Lockheed Martin Completes GPS III Design Phase Ahead Of Schedule


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Lockheed Martin Completes GPS III Design Phase Ahead Of Schedule

By Jim Douglas

August 22, 2010 - The Lockheed Martin team developing the U.S. Air Force’s next generation Global Positioning System, known as GPS III, has successfully completed the program’s Critical Design Review (CDR) phase two months ahead of the baseline schedule. CDR completion, the program’s most significant milestone to-date, validates the detailed GPS III design to ensure it meets warfighter and civil requirements, and allows the program to begin the production phase.

More than 350 representatives from the U.S. Air Force Global Positioning Systems Wing, the GPS III contractor team, as well as user communities from the Department of Defense, Air Force Space Command, the Department of Transportation and the Federal Aviation Administration participated in a four-day Space Vehicle CDR at Lockheed Martin Space Systems Company’s new Patriot Center in Newtown, Pa.


Completion of the CDR phase represents the culmination of many rigorous assembly, subsystem, element, space vehicle and system level CDR events and validates the overall design maturity of the GPS III Space Vehicle and Lockheed Martin’s readiness to enter production.

"With a focus on strong systems engineering and program management fundamentals, the team successfully executed a high-quality design review, which included 65 detailed CDR events,” said Col. Bernard J. Gruber, U.S. Air Force GPS Wing Commander. “Having completed the milestone ahead of schedule with excellent results, the program is on firm footing, and I am confident the team will successfully deliver this critical next generation system to enhance GPS capabilities for millions of military and civilian users around the globe.”

GPS III will improve position, navigation and timing services and provide advanced anti-jam capabilities yielding superior system security, accuracy and reliability. The next generation GPS IIIA satellites will guarantee signals three times more accurate than current GPS spacecraft and provide three times more power for military users, while also adding a new civil signal (L1C) that is designed to be interoperable with other global navigation satellite systems. The GPS IIIA flexible design will allow for low-risk, reliable and affordable capability insertion for the future GPS IIIB and IIIC spacecraft.


“This successful review demonstrated with high confidence that our low-risk GPS III design will meet warfighter and civil user requirements and that we are fully prepared to enter the production phase of this vitally important program,” said Joe Trench, Lockheed Martin's vice president of Navigation Systems. “Working in partnership with the Air Force, we look forward to building on our momentum to achieve our customer's cost, schedule and performance requirements for this essential program."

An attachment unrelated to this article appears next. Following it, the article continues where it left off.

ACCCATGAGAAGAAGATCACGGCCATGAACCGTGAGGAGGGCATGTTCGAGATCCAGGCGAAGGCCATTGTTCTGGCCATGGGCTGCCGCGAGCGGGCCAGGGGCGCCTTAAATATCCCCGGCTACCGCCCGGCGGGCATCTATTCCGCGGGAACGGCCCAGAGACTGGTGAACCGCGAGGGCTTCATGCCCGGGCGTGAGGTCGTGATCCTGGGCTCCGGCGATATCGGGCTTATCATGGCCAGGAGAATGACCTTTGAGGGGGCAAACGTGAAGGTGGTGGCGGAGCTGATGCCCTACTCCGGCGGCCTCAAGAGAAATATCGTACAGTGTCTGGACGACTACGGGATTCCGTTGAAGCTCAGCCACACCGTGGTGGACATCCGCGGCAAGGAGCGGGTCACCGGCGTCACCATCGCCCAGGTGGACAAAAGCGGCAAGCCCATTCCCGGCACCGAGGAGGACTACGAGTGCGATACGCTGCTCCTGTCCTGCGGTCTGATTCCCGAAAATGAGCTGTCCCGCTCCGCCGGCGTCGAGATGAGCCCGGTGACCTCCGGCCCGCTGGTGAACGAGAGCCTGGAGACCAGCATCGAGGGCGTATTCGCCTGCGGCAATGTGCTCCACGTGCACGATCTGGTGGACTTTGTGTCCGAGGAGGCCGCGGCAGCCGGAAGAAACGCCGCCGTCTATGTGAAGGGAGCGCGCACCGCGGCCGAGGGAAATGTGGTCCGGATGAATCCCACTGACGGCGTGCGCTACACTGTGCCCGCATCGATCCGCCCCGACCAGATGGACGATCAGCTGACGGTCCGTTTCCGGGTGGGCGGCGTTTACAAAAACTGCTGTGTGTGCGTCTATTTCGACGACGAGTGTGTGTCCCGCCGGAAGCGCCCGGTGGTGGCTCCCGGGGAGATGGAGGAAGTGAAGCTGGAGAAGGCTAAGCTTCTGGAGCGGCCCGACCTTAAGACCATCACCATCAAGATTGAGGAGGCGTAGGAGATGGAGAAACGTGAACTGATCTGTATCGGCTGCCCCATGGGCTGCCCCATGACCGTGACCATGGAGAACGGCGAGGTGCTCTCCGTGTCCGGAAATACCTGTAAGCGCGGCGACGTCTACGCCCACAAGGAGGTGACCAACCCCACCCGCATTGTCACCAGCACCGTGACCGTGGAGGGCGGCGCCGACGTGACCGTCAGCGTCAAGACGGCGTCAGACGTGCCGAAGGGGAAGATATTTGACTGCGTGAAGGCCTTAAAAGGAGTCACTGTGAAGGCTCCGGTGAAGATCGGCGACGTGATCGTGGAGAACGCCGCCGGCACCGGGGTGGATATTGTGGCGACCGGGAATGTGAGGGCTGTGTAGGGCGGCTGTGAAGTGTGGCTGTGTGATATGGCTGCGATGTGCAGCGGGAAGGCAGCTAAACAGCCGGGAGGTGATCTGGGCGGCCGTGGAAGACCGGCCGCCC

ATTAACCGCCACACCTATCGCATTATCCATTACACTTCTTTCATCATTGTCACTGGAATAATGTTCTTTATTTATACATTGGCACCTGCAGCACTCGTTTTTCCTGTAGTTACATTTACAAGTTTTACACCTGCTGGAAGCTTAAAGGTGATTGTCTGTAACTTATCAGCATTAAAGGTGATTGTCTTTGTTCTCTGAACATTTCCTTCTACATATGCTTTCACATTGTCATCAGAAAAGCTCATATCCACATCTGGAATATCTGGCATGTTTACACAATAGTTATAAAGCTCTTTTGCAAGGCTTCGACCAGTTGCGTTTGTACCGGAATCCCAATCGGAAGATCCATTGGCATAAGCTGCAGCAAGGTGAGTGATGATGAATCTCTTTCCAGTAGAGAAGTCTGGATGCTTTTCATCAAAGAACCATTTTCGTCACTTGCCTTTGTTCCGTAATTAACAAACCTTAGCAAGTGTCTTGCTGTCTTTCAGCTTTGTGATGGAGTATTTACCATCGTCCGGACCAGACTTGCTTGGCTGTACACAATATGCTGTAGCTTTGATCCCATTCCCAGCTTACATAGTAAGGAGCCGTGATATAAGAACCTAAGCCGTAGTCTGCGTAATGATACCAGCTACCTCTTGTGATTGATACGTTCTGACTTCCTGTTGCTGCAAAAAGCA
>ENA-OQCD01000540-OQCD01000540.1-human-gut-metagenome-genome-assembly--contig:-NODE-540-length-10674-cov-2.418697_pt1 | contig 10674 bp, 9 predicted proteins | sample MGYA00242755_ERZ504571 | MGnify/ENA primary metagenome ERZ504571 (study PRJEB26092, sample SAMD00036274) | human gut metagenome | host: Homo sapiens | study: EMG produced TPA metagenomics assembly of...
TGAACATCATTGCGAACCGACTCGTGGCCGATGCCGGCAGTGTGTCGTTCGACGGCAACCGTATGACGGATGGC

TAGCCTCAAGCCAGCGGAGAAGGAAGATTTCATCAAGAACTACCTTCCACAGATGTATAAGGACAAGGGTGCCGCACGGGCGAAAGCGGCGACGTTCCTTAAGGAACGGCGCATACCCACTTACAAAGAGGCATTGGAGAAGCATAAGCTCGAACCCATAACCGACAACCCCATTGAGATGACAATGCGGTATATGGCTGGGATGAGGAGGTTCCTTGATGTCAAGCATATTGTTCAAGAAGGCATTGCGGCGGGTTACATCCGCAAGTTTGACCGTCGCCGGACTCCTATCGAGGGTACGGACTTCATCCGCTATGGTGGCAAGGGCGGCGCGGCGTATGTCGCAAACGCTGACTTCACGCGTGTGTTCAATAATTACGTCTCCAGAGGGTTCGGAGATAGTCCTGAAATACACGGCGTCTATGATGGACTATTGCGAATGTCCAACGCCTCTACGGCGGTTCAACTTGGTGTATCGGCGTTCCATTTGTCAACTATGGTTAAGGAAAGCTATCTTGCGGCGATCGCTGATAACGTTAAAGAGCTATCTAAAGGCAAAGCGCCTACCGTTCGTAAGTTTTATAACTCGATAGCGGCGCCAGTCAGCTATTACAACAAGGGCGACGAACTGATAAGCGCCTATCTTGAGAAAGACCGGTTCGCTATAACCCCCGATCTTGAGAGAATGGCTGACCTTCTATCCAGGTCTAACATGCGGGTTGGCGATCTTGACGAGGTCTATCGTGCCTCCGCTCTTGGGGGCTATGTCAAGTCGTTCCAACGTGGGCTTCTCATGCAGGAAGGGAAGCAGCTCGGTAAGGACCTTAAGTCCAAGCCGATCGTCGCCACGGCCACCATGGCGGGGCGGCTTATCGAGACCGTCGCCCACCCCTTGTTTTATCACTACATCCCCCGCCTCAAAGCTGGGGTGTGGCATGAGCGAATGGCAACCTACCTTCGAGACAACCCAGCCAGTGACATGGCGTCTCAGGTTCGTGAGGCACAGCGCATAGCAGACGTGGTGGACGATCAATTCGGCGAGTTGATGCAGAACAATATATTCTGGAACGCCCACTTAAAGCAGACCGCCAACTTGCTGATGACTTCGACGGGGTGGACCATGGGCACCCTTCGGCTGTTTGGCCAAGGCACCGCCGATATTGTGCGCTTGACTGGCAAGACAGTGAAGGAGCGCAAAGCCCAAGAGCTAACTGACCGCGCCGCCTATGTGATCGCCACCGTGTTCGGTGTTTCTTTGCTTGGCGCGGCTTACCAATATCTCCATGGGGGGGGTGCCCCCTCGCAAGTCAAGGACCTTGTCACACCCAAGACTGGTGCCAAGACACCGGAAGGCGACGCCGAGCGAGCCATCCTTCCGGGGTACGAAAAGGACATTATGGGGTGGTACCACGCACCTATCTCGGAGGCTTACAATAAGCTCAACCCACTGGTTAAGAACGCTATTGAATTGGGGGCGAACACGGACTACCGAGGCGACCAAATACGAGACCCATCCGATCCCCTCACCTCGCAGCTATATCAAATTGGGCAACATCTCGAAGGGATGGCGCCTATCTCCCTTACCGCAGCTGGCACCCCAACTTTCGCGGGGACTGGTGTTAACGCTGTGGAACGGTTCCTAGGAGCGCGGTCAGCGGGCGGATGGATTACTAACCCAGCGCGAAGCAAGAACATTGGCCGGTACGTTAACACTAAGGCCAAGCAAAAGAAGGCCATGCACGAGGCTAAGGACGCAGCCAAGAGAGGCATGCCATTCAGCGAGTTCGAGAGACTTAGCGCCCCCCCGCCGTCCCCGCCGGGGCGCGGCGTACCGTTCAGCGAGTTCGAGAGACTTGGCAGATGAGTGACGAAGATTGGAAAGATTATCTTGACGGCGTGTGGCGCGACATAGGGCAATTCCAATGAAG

Lockheed Martin, Newtown, Pa., along with teammates ITT of Clifton, N.J., and General Dynamics of Scottsdale, Ariz., is working under a $3 billion Development and Production contract awarded by the Global Positioning Systems Wing of the U.S. Air Force Space and Missile Systems Center, Los Angeles, Calif., which includes production of up to 12 GPS IIIA satellites. The team is on track to launch the first GPS IIIA satellite in 2014.

“ITT's strong commitment and support of the recent successful CDR affirms the strength of the Lockheed Martin GPS III team," said Mark Pisani, vice president and general manager of Positioning, Navigation and Timing Systems, ITT Geospatial Systems. "ITT looks forward to working with the entire GPS III team to develop and integrate the navigation payloads for the next generation of navigation satellites.”

The GPS constellation provides critical situational awareness and precision weapon guidance for the military and supports a wide range of civil, scientific and commercial functions - from air traffic control to navigation systems in cars, cell phones and wristwatches. GPS is increasing productivity in areas as diverse as farming, mining, construction, surveying, package delivery and supply chain management. The system is also enhancing public safety by reducing response times for ambulances, firefighters and other emergency services.

Air Force Space Command's 2nd Space Operations Squadron (2SOPS), based at Schriever Air Force Base, Colo., manages and operates the GPS constellation for both civil and military users.


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